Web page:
So as an example, the serpent convinced Adam and Eve that God’s warning, that if they ate of the tree of the knowledge of good and evil they would die, wasn’t true. They could eat of the tree of the knowledge of good and evil and become like God, and not die. Their wish was to do just as the serpent stated. However, by eating of the tree of the knowledge of good and evil, they violated God’s will and incurred the penalty of death (which was against their wish). So they didn’t exercise free will, they exercised a contingent will and incurred the penalty for violating God’s will and became slaves to sin.

Now we are slaves to sin. We cannot of our own will be obedient to God or be justified before God. It is only through grace that God sacrificed his son and gives us faith through the Holy Spirit that we are freed from the penalty of sin. So once again, you are not exercising free will, but are dependent upon God’s grace who brings this about, contingent will. The good news is this, our salvation is not based on our will or our work, which is tainted by sin and hence cannot be assured if we are the measure of our salvation. Our salvation is based on God’s grace and his free will choice to provide us that grace. Because our salvation is based on God’s work, it IS assured.


That’s just not so.
Don’t know where else to go with this and my timeis limited.
And we are talking two different languages I think. What is your faith background?


We certainly are, because there is nothing in the Bible that suggests that God cares a rip about our “free will” and “individuality.” That is Descartes, not Paul.


Why did you inject “individuality” alongside free will?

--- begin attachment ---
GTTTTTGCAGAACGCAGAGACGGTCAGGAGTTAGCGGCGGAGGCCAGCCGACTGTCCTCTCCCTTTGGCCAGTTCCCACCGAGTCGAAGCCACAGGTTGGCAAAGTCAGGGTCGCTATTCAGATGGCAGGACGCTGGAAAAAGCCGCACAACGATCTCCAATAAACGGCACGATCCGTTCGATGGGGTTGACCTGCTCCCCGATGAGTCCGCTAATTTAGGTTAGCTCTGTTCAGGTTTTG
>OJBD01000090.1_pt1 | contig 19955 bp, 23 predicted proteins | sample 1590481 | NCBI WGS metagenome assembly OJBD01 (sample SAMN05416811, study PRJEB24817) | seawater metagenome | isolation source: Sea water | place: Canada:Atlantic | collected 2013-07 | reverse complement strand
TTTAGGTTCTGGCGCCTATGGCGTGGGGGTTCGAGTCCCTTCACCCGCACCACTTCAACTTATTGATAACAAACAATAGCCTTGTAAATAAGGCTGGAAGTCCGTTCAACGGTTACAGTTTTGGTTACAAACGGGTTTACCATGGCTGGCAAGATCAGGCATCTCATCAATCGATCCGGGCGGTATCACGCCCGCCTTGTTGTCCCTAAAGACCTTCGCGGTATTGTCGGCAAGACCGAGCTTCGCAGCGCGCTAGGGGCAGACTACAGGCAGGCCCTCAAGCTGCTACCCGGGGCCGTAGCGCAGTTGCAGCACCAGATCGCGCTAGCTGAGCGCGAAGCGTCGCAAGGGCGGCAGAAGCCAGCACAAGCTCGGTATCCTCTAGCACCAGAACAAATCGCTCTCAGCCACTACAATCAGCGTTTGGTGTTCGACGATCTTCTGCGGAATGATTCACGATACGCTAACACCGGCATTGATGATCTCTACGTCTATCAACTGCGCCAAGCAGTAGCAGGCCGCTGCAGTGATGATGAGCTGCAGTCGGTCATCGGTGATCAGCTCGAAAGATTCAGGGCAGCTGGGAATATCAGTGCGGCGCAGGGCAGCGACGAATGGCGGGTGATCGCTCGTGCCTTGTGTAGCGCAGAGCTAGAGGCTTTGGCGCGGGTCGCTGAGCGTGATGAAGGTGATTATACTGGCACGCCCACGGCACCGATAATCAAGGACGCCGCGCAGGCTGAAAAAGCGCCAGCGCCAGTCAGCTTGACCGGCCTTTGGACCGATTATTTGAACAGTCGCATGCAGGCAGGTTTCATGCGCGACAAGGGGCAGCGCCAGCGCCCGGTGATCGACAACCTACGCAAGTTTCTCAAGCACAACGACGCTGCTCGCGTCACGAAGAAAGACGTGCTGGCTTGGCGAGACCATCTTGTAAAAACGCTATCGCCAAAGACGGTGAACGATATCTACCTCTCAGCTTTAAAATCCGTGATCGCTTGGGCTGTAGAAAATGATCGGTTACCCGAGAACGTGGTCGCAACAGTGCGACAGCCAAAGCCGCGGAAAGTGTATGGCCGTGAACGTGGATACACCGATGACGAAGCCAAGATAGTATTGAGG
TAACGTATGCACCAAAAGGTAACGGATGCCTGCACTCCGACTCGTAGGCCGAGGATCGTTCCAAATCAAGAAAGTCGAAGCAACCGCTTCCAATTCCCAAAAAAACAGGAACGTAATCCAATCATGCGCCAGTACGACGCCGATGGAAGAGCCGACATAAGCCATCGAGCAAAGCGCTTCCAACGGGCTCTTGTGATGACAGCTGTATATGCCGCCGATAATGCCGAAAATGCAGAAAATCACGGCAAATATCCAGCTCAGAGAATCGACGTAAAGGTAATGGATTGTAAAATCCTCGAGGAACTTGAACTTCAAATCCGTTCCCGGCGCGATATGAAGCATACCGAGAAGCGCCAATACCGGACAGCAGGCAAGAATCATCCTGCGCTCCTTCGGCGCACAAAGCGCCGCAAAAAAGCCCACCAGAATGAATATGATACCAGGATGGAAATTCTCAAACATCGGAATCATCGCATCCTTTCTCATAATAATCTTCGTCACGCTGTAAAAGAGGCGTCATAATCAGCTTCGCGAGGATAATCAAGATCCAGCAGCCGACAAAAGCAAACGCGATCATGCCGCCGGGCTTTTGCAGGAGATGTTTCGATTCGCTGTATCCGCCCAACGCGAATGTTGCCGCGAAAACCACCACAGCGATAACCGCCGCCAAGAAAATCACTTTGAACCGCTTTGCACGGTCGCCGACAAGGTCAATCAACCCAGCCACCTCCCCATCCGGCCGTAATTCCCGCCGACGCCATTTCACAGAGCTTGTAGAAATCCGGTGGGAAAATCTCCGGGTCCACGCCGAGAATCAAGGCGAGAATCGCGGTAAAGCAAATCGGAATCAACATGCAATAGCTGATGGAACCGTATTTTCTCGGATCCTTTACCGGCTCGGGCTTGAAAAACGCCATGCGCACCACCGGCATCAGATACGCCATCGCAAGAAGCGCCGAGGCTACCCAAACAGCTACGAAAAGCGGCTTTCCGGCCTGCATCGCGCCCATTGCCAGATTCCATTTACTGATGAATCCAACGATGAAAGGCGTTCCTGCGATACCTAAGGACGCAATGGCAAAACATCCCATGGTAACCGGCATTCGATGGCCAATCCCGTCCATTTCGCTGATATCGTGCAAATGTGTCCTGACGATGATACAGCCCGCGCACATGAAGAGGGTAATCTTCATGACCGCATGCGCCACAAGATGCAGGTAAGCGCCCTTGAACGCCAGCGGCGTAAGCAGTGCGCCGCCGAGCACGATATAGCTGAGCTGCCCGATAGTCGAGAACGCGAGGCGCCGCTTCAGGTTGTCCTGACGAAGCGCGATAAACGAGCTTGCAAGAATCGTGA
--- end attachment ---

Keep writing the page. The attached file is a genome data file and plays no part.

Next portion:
Because you don’t understand the issue of free will.

That’s ok, i respect what you believe , but the Catholic position is otherwise.


Fair enough. I would just argue that the “Catholic” position has reversed itself due to the Enlightenment Age and has incorporated Pelagianism. Augustine would be shaking his head.


Human beings use free will with divine assistance. It’s BOTH. And both fully. One does not detract from the other.


Exactly. Pelagius. Thanks for clarifying.


Pelagianism denies the relationship between divine aid and free will. That’s not what’s being said. What do you not understand?
Your thinking is Calvinist. Ok.
We are talking about what the Catholic Church teaches. The Church does not deny original sin, and does not deny the primacy of grace in all things. Nor does the Church deny free will.


No, actually it does not. Pelagianism states that it is through divine aid that we do good works through the gifts of “free will” (which Augustine rejected), and the revelation of the law and the teachings of Christ.


I was at church, praying the glorious mysteries, before mass, with 30 others -
and you have The Ascension -
the virtue of that mystery - that you pray for - is for a happy death.
Not a bad thing to ask for - while it’s still a ways away !


No, not in Catholic thought. Pelagianism asserts that man’s will is sufficient unto itself, without the help of divine grace.
These things must be held in relationship, because that’s what salvation is: right relationship with God.
Love only exists in freedom.
Have a blessed weekend.


I would suggest you actually study what Pelagius wrote.


Most Catholics teach the Molinist idea of salvation which is similar to Pelagianism but recognizes the fact that we cannot do good without Gods grace and being able to respond to it. Thomism is more similar to Calvinism in that it is taught that God specifically abandons certain people to damnation by not offering sufficient graces though the damned still choose damnation because of their lack of repentance at the moment of death.